“I like to think the best solutions to issues like those we are trying to manage – namely persistent or irresponsible classified advertising of pets online – are facilitated by a pragmatic combination of both computer and human efforts.

“By utilising computers and software sensibly, we are attempting to strike a balance between the tasks that are best automated – in this scenario that includes data collection, storage and basic filtering – with those that require more sophisticated and context-sensitive efforts through human oversight – assessing and reporting welfare issues, for example.

“In taking this approach I hope we can ensure constant coverage of classified sites, analysis of quantitative issues such as tracking of persistent private breeders and prompt alerting to welfare or responsible selling problems”.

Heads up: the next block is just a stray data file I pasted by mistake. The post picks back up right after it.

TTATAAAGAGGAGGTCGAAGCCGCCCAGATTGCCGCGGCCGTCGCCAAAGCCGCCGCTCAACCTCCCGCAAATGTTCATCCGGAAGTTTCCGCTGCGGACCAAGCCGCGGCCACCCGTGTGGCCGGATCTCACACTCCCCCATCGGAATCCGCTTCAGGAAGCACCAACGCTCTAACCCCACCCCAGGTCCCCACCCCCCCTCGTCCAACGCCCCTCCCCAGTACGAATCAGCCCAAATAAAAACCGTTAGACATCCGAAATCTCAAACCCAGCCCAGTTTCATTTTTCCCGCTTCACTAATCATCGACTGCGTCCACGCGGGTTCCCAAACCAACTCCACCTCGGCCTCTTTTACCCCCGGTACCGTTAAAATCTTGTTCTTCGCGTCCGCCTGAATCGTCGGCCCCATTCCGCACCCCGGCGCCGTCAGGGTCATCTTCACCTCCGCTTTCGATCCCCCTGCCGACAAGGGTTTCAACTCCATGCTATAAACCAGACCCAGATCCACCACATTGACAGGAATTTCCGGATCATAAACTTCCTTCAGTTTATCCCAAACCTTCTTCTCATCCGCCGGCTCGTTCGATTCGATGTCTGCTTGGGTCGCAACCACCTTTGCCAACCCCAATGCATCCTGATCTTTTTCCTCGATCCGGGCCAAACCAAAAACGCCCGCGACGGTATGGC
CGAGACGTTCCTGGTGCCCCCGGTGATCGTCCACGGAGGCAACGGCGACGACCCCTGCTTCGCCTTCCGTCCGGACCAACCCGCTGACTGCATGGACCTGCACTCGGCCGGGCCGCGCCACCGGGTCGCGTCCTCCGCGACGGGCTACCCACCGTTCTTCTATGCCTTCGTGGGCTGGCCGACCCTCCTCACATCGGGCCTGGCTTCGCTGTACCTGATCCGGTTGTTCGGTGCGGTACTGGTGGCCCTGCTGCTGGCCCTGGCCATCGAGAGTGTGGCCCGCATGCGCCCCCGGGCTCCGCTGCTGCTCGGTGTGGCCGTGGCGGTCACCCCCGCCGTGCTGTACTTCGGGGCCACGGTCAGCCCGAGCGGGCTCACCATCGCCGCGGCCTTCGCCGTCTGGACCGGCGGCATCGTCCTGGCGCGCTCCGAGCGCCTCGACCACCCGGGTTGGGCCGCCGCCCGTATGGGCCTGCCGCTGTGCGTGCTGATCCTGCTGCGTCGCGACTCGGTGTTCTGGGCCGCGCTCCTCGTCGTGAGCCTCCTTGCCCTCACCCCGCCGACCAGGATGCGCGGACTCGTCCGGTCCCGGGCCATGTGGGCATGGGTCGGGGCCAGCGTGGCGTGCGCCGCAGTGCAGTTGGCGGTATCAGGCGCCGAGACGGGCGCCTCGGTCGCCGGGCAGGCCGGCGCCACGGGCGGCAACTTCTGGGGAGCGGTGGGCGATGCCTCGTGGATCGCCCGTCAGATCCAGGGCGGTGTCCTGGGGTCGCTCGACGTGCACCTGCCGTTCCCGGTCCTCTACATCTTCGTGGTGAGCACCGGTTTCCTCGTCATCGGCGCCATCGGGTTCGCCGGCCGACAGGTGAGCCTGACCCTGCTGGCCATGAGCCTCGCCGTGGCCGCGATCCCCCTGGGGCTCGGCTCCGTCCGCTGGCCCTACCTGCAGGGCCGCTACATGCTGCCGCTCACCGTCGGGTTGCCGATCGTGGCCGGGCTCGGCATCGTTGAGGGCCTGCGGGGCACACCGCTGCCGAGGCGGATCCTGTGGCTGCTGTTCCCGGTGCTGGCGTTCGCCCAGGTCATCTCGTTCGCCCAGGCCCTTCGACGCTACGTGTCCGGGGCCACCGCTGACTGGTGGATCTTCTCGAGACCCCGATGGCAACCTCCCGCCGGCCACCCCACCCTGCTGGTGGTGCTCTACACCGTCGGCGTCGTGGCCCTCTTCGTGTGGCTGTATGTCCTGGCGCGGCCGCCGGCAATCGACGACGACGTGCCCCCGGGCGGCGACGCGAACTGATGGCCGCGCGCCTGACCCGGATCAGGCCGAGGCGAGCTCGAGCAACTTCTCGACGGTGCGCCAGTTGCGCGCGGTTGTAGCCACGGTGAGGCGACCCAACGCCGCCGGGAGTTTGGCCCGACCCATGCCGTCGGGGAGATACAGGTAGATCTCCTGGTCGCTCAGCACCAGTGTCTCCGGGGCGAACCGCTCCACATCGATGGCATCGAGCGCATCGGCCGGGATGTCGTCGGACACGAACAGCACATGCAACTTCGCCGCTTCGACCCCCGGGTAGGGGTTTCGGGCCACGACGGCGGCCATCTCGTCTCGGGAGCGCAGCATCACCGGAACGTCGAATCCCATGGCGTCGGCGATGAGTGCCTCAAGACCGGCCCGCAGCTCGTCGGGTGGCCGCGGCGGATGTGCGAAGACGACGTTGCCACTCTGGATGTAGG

So, put this all together and this is what we hope to achieve? We will effectively be providing the Local Authorities with evidence of rabbit traders. We would like to see the LA’s licence them as pet shops, which means they will be inspected. This might improve welfare standards and could also mean that the RSPCA could be involved if welfare is poor. We will also report them to HMRC where relevant. Lastly, we will compile a report for Defra to highlight the success and failure of this project, especially where legislation needs to be tightened.

Hoped-for outcomes

  1. Identify unlicensed sellers which are most likely going to be backyard breeders where welfare standards are poor.
  2. Make local authorities aware of the problems caused by unlicensed sellers.
  3. Make it more difficult for these sellers to operate so that their business is less appealing and less rewarding.
  4. Uncover poor welfare standards that can then be reported to the RSPCA and action taken.